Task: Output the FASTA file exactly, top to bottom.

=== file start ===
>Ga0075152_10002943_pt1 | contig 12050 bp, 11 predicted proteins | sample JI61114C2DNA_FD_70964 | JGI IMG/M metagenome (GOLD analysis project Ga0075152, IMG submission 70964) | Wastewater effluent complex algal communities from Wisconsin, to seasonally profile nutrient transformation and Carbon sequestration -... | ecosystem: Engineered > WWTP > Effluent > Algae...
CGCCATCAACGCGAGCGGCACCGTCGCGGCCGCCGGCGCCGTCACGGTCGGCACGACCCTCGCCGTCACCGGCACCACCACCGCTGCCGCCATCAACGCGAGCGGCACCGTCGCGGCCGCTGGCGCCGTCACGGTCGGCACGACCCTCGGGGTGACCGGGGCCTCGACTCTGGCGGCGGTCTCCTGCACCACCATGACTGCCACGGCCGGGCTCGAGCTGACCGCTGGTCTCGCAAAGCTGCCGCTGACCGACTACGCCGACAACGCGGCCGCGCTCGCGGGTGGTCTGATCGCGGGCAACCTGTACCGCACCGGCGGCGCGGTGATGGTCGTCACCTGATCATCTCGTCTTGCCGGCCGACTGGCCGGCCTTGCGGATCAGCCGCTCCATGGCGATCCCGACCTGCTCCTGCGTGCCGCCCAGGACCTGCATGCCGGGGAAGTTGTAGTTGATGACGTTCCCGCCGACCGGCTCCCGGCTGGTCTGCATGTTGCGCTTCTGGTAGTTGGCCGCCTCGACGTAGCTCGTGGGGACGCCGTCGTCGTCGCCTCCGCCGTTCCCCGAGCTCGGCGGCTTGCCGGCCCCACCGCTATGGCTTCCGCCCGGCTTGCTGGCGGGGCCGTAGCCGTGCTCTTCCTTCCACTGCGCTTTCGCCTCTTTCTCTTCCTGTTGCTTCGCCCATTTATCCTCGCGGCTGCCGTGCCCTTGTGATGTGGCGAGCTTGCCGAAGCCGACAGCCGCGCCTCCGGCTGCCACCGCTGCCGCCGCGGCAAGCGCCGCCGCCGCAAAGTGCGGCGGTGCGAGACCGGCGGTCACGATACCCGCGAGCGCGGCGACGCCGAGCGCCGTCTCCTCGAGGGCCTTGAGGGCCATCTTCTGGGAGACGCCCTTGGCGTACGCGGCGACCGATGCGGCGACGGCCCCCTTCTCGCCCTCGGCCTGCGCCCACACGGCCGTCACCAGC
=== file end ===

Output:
>Ga0075152_10002943_pt1 | contig 12050 bp, 11 predicted proteins | sample JI61114C2DNA_FD_70964 | JGI IMG/M metagenome (GOLD analysis project Ga0075152, IMG submission 70964) | Wastewater effluent complex algal communities from Wisconsin, to seasonally profile nutrient transformation and Carbon sequestration -... | ecosystem: Engineered > WWTP > Effluent > Algae...
CGCCATCAACGCGAGCGGCACCGTCGCGGCCGCCGGCGCCGTCACGGTCGGCACGACCCTCGCCGTCACCGGCACCACCACCGCTGCCGCCATCAACGCGAGCGGCACCGTCGCGGCCGCTGGCGCCGTCACGGTCGGCACGACCCTCGGGGTGACCGGGGCCTCGACTCTGGCGGCGGTCTCCTGCACCACCATGACTGCCACGGCCGGGCTCGAGCTGACCGCTGGTCTCGCAAAGCTGCCGCTGACCGACTACGCCGACAACGCGGCCGCGCTCGCGGGTGGTCTGATCGCGGGCAACCTGTACCGCACCGGCGGCGCGGTGATGGTCGTCACCTGATCATCTCGTCTTGCCGGCCGACTGGCCGGCCTTGCGGATCAGCCGCTCCATGGCGATCCCGACCTGCTCCTGCGTGCCGCCCAGGACCTGCATGCCGGGGAAGTTGTAGTTGATGACGTTCCCGCCGACCGGCTCCCGGCTGGTCTGCATGTTGCGCTTCTGGTAGTTGGCCGCCTCGACGTAGCTCGTGGGGACGCCGTCGTCGTCGCCTCCGCCGTTCCCCGAGCTCGGCGGCTTGCCGGCCCCACCGCTATGGCTTCCGCCCGGCTTGCTGGCGGGGCCGTAGCCGTGCTCTTCCTTCCACTGCGCTTTCGCCTCTTTCTCTTCCTGTTGCTTCGCCCATTTATCCTCGCGGCTGCCGTGCCCTTGTGATGTGGCGAGCTTGCCGAAGCCGACAGCCGCGCCTCCGGCTGCCACCGCTGCCGCCGCGGCAAGCGCCGCCGCCGCAAAGTGCGGCGGTGCGAGACCGGCGGTCACGATACCCGCGAGCGCGGCGACGCCGAGCGCCGTCTCCTCGAGGGCCTTGAGGGCCATCTTCTGGGAGACGCCCTTGGCGTACGCGGCGACCGATGCGGCGACGGCCCCCTTCTCGCCCTCGGCCTGCGCCCACACGGCCGTCACCAGC